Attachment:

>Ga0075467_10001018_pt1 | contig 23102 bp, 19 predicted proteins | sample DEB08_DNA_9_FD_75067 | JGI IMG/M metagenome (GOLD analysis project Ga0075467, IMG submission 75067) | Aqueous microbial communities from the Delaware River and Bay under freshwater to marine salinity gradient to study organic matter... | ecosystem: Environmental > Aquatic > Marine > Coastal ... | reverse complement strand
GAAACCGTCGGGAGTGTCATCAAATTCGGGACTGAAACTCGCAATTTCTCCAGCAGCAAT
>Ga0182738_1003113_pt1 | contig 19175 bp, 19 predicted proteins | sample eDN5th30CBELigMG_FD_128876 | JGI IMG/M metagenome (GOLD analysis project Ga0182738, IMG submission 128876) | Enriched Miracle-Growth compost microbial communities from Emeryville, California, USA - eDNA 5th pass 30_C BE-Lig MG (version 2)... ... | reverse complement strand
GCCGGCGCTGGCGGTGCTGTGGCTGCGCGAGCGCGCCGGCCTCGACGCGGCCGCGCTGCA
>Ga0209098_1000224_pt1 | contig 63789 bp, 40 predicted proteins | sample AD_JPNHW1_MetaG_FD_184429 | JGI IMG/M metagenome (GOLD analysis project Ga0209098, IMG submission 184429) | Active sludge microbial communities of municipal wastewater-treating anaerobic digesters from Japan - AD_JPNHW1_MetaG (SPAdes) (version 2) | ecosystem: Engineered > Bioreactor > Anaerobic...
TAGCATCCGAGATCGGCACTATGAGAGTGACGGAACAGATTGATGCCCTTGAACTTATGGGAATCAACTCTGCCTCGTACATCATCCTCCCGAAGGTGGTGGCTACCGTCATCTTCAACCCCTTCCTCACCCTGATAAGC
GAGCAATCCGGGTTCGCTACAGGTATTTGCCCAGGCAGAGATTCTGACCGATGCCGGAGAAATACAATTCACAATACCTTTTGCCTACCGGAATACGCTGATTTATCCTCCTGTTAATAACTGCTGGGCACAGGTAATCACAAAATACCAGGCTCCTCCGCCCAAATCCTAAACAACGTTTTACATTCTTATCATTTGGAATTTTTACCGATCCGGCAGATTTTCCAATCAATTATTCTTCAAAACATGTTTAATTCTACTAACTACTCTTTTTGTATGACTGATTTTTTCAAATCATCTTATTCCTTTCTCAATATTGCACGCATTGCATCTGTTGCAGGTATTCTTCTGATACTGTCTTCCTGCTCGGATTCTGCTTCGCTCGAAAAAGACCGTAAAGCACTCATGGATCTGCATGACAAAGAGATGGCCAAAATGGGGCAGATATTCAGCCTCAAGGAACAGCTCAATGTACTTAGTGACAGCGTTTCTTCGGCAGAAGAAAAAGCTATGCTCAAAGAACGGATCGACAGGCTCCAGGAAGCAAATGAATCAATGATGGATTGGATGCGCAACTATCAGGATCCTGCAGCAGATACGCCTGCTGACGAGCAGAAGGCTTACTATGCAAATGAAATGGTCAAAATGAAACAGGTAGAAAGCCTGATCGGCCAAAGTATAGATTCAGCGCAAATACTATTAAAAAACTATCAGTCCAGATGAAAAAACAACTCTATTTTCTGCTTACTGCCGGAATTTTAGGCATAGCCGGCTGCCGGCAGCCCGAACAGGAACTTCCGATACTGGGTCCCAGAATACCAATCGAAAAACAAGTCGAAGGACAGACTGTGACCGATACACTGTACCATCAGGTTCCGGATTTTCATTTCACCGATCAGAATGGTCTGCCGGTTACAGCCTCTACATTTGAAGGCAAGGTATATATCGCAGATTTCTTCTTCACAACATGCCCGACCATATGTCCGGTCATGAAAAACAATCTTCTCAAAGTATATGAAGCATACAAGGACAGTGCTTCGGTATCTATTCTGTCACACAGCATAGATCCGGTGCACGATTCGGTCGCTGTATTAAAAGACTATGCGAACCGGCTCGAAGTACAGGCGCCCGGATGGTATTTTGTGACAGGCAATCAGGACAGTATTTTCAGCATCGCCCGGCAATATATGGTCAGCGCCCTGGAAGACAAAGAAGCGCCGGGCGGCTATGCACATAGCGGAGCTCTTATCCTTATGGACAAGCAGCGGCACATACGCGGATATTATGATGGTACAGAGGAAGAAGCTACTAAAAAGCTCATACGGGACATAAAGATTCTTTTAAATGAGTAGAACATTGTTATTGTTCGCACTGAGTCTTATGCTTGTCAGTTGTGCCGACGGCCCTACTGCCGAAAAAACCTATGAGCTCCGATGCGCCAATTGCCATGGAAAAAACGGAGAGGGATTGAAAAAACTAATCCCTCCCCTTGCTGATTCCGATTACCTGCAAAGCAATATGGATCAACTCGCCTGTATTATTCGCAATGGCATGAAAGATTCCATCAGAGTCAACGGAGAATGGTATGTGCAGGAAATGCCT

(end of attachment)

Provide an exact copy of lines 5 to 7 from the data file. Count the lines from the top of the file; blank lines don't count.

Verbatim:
>Ga0209098_1000224_pt1 | contig 63789 bp, 40 predicted proteins | sample AD_JPNHW1_MetaG_FD_184429 | JGI IMG/M metagenome (GOLD analysis project Ga0209098, IMG submission 184429) | Active sludge microbial communities of municipal wastewater-treating anaerobic digesters from Japan - AD_JPNHW1_MetaG (SPAdes) (version 2) | ecosystem: Engineered > Bioreactor > Anaerobic...
TAGCATCCGAGATCGGCACTATGAGAGTGACGGAACAGATTGATGCCCTTGAACTTATGGGAATCAACTCTGCCTCGTACATCATCCTCCCGAAGGTGGTGGCTACCGTCATCTTCAACCCCTTCCTCACCCTGATAAGC
GAGCAATCCGGGTTCGCTACAGGTATTTGCCCAGGCAGAGATTCTGACCGATGCCGGAGAAATACAATTCACAATACCTTTTGCCTACCGGAATACGCTGATTTATCCTCCTGTTAATAACTGCTGGGCACAGGTAATCACAAAATACCAGGCTCCTCCGCCCAAATCCTAAACAACGTTTTACATTCTTATCATTTGGAATTTTTACCGATCCGGCAGATTTTCCAATCAATTATTCTTCAAAACATGTTTAATTCTACTAACTACTCTTTTTGTATGACTGATTTTTTCAAATCATCTTATTCCTTTCTCAATATTGCACGCATTGCATCTGTTGCAGGTATTCTTCTGATACTGTCTTCCTGCTCGGATTCTGCTTCGCTCGAAAAAGACCGTAAAGCACTCATGGATCTGCATGACAAAGAGATGGCCAAAATGGGGCAGATATTCAGCCTCAAGGAACAGCTCAATGTACTTAGTGACAGCGTTTCTTCGGCAGAAGAAAAAGCTATGCTCAAAGAACGGATCGACAGGCTCCAGGAAGCAAATGAATCAATGATGGATTGGATGCGCAACTATCAGGATCCTGCAGCAGATACGCCTGCTGACGAGCAGAAGGCTTACTATGCAAATGAAATGGTCAAAATGAAACAGGTAGAAAGCCTGATCGGCCAAAGTATAGATTCAGCGCAAATACTATTAAAAAACTATCAGTCCAGATGAAAAAACAACTCTATTTTCTGCTTACTGCCGGAATTTTAGGCATAGCCGGCTGCCGGCAGCCCGAACAGGAACTTCCGATACTGGGTCCCAGAATACCAATCGAAAAACAAGTCGAAGGACAGACTGTGACCGATACACTGTACCATCAGGTTCCGGATTTTCATTTCACCGATCAGAATGGTCTGCCGGTTACAGCCTCTACATTTGAAGGCAAGGTATATATCGCAGATTTCTTCTTCACAACATGCCCGACCATATGTCCGGTCATGAAAAACAATCTTCTCAAAGTATATGAAGCATACAAGGACAGTGCTTCGGTATCTATTCTGTCACACAGCATAGATCCGGTGCACGATTCGGTCGCTGTATTAAAAGACTATGCGAACCGGCTCGAAGTACAGGCGCCCGGATGGTATTTTGTGACAGGCAATCAGGACAGTATTTTCAGCATCGCCCGGCAATATATGGTCAGCGCCCTGGAAGACAAAGAAGCGCCGGGCGGCTATGCACATAGCGGAGCTCTTATCCTTATGGACAAGCAGCGGCACATACGCGGATATTATGATGGTACAGAGGAAGAAGCTACTAAAAAGCTCATACGGGACATAAAGATTCTTTTAAATGAGTAGAACATTGTTATTGTTCGCACTGAGTCTTATGCTTGTCAGTTGTGCCGACGGCCCTACTGCCGAAAAAACCTATGAGCTCCGATGCGCCAATTGCCATGGAAAAAACGGAGAGGGATTGAAAAAACTAATCCCTCCCCTTGCTGATTCCGATTACCTGCAAAGCAATATGGATCAACTCGCCTGTATTATTCGCAATGGCATGAAAGATTCCATCAGAGTCAACGGAGAATGGTATGTGCAGGAAATGCCT